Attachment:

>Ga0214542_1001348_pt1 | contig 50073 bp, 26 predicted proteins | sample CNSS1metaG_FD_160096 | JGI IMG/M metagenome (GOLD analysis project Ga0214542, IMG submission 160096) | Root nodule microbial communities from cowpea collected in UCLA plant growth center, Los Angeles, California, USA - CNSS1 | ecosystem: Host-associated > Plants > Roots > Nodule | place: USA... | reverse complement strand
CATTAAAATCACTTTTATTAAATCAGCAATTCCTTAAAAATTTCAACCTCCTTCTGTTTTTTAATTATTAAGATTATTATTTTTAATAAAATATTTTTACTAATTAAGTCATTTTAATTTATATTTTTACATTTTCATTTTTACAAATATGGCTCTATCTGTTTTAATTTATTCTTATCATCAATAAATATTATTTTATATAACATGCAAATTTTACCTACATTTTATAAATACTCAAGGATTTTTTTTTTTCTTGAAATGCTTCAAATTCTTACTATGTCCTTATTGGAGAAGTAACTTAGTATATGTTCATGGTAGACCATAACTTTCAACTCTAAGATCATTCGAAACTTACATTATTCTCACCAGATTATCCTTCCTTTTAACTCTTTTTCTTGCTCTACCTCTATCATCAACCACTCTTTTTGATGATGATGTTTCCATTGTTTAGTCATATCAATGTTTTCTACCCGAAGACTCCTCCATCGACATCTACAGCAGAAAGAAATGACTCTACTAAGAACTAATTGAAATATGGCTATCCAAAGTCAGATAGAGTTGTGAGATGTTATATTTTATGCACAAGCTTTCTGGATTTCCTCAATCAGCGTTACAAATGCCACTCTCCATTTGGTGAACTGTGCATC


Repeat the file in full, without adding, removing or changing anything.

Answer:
>Ga0214542_1001348_pt1 | contig 50073 bp, 26 predicted proteins | sample CNSS1metaG_FD_160096 | JGI IMG/M metagenome (GOLD analysis project Ga0214542, IMG submission 160096) | Root nodule microbial communities from cowpea collected in UCLA plant growth center, Los Angeles, California, USA - CNSS1 | ecosystem: Host-associated > Plants > Roots > Nodule | place: USA... | reverse complement strand
CATTAAAATCACTTTTATTAAATCAGCAATTCCTTAAAAATTTCAACCTCCTTCTGTTTTTTAATTATTAAGATTATTATTTTTAATAAAATATTTTTACTAATTAAGTCATTTTAATTTATATTTTTACATTTTCATTTTTACAAATATGGCTCTATCTGTTTTAATTTATTCTTATCATCAATAAATATTATTTTATATAACATGCAAATTTTACCTACATTTTATAAATACTCAAGGATTTTTTTTTTTCTTGAAATGCTTCAAATTCTTACTATGTCCTTATTGGAGAAGTAACTTAGTATATGTTCATGGTAGACCATAACTTTCAACTCTAAGATCATTCGAAACTTACATTATTCTCACCAGATTATCCTTCCTTTTAACTCTTTTTCTTGCTCTACCTCTATCATCAACCACTCTTTTTGATGATGATGTTTCCATTGTTTAGTCATATCAATGTTTTCTACCCGAAGACTCCTCCATCGACATCTACAGCAGAAAGAAATGACTCTACTAAGAACTAATTGAAATATGGCTATCCAAAGTCAGATAGAGTTGTGAGATGTTATATTTTATGCACAAGCTTTCTGGATTTCCTCAATCAGCGTTACAAATGCCACTCTCCATTTGGTGAACTGTGCATC